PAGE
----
ATLANTA — Danielle Deadwyler dreamed of being an actress, but in 2008 when she was a teaching assistant at a charter school, it seemed like an impossibility. Yes, the theater scene here was budding, but film and television opportunities were few and far between.
Still, she took a chance. She landed a role in a production of “For Colored Girls Who Have Considered Suicide/When the Rainbow Is Enuf” at Kenny Leon’s True Colors Theater Company. That was all the confirmation she needed to make acting her life’s work, even if the way forward was unclear.
Fast forward a decade, and Ms. Deadwyler is juggling roles and auditions for both stage and screen, while developing her passion projects. Like many of her fellow performers, she can thank the huge increase in movie and television filming in Georgia.
She’s LaQuita “Quita” Maxwell on Tyler Perry’s “The Haves and the Have Nots,” the crazy sister of the actress Tika Sumpter’s character’s even crazier ex-boyfriend. It’s not a big role, but during the show’s five-years-and-counting run, it has allowed her to remain a fixture on the local theater scene while exposing her to casting opportunities on many other projects being shot in the state, and beyond.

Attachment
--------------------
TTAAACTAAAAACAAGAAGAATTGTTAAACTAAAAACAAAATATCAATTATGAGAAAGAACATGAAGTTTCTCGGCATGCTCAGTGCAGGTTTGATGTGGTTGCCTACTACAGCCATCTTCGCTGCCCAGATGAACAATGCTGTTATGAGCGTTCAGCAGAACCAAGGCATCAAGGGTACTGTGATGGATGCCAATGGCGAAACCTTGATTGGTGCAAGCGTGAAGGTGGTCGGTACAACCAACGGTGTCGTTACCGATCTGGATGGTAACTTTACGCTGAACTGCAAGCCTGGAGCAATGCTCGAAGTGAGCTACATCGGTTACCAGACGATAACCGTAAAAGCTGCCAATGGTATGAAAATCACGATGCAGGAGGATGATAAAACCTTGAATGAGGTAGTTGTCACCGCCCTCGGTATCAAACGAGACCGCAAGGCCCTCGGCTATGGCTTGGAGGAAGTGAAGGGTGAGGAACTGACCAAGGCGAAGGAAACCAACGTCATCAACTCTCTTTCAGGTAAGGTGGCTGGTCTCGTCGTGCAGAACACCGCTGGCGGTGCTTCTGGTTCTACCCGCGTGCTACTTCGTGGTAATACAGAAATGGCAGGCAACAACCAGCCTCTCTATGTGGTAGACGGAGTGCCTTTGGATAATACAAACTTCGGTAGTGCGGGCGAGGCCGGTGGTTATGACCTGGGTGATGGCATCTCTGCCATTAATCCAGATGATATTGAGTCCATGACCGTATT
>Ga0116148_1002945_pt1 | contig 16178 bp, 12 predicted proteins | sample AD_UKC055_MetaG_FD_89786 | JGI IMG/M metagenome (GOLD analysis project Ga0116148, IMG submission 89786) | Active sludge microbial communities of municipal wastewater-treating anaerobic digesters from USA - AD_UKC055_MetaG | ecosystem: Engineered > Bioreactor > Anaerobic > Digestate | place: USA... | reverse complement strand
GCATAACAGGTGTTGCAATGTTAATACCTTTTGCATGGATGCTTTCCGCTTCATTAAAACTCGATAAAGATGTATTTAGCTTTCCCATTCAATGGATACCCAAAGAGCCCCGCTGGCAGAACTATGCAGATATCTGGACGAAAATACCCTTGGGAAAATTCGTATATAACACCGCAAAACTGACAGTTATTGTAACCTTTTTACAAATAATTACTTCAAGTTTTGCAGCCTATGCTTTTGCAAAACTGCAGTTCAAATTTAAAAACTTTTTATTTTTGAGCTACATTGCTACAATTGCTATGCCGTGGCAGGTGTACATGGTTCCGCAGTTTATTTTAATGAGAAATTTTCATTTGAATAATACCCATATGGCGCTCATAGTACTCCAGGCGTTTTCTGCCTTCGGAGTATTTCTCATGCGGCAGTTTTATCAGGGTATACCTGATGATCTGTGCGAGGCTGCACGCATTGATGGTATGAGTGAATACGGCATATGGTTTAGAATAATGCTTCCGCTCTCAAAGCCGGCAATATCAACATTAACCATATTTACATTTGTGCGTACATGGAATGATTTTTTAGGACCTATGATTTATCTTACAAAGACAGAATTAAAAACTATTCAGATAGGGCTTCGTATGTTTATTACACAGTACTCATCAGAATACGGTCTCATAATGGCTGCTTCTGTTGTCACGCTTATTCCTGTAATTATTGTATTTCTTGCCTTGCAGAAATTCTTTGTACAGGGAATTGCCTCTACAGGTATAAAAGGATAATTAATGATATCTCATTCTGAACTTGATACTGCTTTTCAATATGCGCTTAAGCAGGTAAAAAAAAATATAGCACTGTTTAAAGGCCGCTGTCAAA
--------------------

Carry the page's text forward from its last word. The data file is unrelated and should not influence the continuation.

In the last few years she’s been in the Pulitzer Prize-winning play “Clybourne Park” at Aurora Theater, in nearby Lawrenceville; portrayed an actress injured doing Shakespeare in “Smart People” at True Colors; and played multiple roles in “The Temple Bombing,” at the Alliance Theater, one of her regular acting homes.
She also received a fellowship to produce a series of performance art pieces about the ways women’s bodies are used for labor.
“Atlanta’s film and television swell has enabled me to practice my craft in multiple mediums right at home,” said Ms. Deadwyler, who also has appeared in “Greenleaf” on the Oprah Winfrey Network.